More than $1M worth of food wasted as fire destroys food distribution trailer in SeaTac

In SeaTac, more than $1 million worth of donated food is now a total loss after an early Friday morning fire.

The fire happened underneath a refrigerated trailer outside the Praisealujah Food Distribution Center. The center distributes free food for families and charities throughout Washington, feeding thousands of people on a daily basis.

“I’m devastated because it’s just like, what are we gonna do?” said Pastor Kelly Crow.

Pastor Kelly founded Praisealujah 16 years ago and said the fire will have a profound impact on the community. In addition to the loss of the refrigerated trailer, he says food for more than a thousand families was inside. The food, containing meat, produce, and dairy products, was unsalvageable due to smoke damage.

Puget Sound Fire determined that the fire was “accidental,” and believes it was caused by a homeless person trying to keep warm or heat food.

“Unfortunately, when it’s cold outside, people who don’t have anywhere to go are going to do whatever’s possible to survive,” says Pat Pawlak with Puget Sound Fire.

The fire reached the trailer’s diesel tank and caused an explosion.

The person believed to have set the fire ran away before fire crews arrived.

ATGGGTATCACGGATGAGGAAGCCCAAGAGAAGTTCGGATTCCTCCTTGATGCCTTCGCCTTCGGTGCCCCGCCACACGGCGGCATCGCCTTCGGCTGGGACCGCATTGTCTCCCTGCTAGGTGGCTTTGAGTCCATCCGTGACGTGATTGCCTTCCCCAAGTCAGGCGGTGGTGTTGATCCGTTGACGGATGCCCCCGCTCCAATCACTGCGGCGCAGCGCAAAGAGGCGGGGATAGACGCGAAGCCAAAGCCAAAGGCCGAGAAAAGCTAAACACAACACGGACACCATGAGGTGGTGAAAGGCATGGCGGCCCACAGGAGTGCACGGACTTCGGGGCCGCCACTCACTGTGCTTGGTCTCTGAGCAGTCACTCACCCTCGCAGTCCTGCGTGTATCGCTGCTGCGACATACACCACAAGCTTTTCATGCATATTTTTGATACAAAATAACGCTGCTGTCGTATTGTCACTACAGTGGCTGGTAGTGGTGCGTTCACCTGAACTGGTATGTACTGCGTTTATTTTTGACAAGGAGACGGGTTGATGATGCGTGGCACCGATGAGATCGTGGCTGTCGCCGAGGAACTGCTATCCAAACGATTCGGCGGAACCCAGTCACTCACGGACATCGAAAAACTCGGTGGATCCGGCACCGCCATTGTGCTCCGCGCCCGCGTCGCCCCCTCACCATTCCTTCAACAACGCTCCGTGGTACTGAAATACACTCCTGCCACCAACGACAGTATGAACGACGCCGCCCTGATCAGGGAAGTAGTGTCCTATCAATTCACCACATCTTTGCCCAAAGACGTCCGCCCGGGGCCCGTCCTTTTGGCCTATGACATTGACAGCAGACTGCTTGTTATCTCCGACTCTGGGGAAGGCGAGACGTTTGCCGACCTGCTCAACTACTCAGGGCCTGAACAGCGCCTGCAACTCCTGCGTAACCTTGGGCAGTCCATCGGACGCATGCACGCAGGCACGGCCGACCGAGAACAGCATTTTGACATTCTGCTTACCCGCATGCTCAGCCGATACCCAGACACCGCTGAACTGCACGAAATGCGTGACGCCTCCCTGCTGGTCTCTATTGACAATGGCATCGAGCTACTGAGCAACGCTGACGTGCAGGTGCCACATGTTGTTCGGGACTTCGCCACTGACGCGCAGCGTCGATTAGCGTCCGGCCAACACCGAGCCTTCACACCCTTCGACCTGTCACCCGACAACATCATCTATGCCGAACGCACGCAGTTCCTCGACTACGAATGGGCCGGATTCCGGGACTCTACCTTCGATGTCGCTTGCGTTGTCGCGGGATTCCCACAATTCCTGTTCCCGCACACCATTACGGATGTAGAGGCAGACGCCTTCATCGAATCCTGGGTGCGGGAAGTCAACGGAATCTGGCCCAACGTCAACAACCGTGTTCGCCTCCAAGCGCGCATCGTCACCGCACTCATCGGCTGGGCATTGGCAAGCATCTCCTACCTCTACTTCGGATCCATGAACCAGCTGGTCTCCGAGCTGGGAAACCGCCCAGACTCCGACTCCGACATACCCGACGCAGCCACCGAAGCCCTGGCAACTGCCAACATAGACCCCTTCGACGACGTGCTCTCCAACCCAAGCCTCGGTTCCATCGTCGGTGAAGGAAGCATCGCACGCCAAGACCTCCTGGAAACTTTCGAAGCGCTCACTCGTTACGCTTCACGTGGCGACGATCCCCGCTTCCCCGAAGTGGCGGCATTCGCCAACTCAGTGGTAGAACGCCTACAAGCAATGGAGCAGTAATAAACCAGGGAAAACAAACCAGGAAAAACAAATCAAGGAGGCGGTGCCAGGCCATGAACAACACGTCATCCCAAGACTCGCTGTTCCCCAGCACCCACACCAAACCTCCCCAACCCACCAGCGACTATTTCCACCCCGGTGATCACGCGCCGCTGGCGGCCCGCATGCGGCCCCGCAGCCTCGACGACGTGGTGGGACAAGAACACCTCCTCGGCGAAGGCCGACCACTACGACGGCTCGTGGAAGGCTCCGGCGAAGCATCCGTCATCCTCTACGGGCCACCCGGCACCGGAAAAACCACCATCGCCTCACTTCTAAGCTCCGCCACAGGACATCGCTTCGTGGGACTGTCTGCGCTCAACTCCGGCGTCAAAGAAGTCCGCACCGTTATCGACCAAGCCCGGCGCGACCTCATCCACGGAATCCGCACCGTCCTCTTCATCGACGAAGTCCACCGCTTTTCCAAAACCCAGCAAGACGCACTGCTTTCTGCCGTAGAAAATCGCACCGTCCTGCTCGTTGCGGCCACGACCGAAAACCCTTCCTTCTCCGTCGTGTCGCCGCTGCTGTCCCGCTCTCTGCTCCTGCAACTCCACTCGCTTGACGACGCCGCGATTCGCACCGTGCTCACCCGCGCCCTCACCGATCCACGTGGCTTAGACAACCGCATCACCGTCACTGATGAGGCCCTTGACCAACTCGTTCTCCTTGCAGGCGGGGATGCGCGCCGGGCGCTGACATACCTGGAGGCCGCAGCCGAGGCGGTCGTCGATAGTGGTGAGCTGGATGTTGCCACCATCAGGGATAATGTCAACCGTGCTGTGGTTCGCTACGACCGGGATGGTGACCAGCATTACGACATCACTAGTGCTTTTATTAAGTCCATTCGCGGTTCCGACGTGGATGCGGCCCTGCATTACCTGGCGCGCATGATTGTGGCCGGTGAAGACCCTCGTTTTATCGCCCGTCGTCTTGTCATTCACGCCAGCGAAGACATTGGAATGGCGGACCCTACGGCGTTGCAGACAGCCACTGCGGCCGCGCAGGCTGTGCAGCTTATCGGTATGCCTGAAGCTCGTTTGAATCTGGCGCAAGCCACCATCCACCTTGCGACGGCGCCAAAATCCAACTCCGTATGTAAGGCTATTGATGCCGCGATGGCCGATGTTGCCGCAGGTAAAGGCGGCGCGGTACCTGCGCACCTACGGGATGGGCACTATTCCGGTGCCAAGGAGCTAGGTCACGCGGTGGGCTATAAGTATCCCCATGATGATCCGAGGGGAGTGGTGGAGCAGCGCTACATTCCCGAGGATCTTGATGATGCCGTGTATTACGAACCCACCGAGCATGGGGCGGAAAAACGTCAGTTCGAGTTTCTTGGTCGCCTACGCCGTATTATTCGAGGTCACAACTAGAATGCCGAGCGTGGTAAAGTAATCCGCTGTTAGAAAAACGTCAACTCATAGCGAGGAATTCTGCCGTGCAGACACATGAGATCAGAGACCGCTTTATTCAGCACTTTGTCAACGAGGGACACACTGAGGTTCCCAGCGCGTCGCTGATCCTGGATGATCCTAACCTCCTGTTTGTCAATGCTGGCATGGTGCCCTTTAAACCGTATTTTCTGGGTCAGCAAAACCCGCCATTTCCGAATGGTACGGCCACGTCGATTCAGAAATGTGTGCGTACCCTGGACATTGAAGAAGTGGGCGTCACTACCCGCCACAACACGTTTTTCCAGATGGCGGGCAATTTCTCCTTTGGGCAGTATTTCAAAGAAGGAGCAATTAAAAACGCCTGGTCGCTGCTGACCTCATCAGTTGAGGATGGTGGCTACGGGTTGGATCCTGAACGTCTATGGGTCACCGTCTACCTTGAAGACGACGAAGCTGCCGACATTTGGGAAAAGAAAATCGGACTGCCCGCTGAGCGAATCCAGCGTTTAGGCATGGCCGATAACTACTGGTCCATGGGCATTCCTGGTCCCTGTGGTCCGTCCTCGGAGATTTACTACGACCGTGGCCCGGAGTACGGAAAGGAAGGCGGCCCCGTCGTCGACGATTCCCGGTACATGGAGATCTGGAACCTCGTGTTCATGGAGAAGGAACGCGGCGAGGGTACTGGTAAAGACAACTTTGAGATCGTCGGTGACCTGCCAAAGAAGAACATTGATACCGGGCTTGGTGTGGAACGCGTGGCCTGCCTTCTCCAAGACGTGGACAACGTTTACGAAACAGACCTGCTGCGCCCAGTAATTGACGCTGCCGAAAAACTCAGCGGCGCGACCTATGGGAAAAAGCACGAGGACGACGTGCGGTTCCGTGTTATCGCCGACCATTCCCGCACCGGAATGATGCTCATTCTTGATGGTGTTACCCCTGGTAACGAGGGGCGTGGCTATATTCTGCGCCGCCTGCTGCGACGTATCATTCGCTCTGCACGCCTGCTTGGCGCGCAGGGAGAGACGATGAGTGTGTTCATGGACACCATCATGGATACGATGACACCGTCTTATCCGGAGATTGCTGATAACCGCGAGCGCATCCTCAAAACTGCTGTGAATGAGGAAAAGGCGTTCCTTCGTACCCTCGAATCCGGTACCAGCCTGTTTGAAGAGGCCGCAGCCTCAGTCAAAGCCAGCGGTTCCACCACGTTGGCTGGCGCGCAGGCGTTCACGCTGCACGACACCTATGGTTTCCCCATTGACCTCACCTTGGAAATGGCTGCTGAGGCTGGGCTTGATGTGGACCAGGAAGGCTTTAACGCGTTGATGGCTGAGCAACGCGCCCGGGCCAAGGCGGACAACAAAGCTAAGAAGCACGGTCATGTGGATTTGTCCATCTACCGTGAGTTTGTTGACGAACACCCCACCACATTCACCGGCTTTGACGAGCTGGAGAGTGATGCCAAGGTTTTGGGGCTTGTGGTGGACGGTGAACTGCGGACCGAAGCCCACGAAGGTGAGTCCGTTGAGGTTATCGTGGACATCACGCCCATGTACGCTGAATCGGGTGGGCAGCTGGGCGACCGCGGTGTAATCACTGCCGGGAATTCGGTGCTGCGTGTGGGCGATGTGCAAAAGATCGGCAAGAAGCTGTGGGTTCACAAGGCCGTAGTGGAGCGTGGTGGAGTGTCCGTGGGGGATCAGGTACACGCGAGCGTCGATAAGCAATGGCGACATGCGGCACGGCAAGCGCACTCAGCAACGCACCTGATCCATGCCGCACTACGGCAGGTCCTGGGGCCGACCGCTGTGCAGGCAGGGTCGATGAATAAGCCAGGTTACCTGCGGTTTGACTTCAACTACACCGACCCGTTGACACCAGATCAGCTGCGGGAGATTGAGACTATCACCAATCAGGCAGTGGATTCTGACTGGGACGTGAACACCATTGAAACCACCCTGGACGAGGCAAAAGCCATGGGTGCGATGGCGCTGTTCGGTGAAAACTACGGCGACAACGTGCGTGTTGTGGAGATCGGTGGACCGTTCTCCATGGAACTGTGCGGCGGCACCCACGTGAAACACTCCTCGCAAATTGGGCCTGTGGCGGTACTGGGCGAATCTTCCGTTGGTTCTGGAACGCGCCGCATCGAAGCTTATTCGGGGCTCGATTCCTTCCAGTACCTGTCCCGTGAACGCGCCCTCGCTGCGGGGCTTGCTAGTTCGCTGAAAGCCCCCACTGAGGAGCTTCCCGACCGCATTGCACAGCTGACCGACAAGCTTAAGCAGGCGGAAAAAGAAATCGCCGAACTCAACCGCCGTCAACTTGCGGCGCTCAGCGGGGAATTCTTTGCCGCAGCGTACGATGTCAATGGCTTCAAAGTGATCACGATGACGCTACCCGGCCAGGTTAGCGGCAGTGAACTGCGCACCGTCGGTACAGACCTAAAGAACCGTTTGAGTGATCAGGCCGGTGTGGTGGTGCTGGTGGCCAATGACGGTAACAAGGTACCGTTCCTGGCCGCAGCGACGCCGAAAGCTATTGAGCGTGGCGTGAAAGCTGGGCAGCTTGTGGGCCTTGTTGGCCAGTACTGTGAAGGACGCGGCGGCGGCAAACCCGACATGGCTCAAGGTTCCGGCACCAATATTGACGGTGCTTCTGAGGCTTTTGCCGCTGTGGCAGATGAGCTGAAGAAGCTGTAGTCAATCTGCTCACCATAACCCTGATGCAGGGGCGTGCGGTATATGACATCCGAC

Pastor Kelly said he’s thankful no one was hurt. He also said he isn’t angry at the person responsible, but that the organization doesn’t have the money to replace the trailer. Without it, the center will be forced to reduce their food donations indefinitely.

“I know people don’t like to say it, but I will say it. We need help!” said Pastor Kelly.

Pastor Kelly is hoping that people will donate their time or money if they’re able, so that the center can resume helping as many people as possible.

Paul Meyer runs the food warehouse for Praisealujah. Like Pastor Kelly, he also remains hopeful that people will donate, but said they’ll continue to help as much as they can in the interim. Praisealujah is still working to provide non-perishable and non-refrigerated items, as well as face masks, for those who need them.

“Obviously we can’t stop doing good. We’re going to try to do as much as we can, but [we] just need a little bit of help,” said Meyer.


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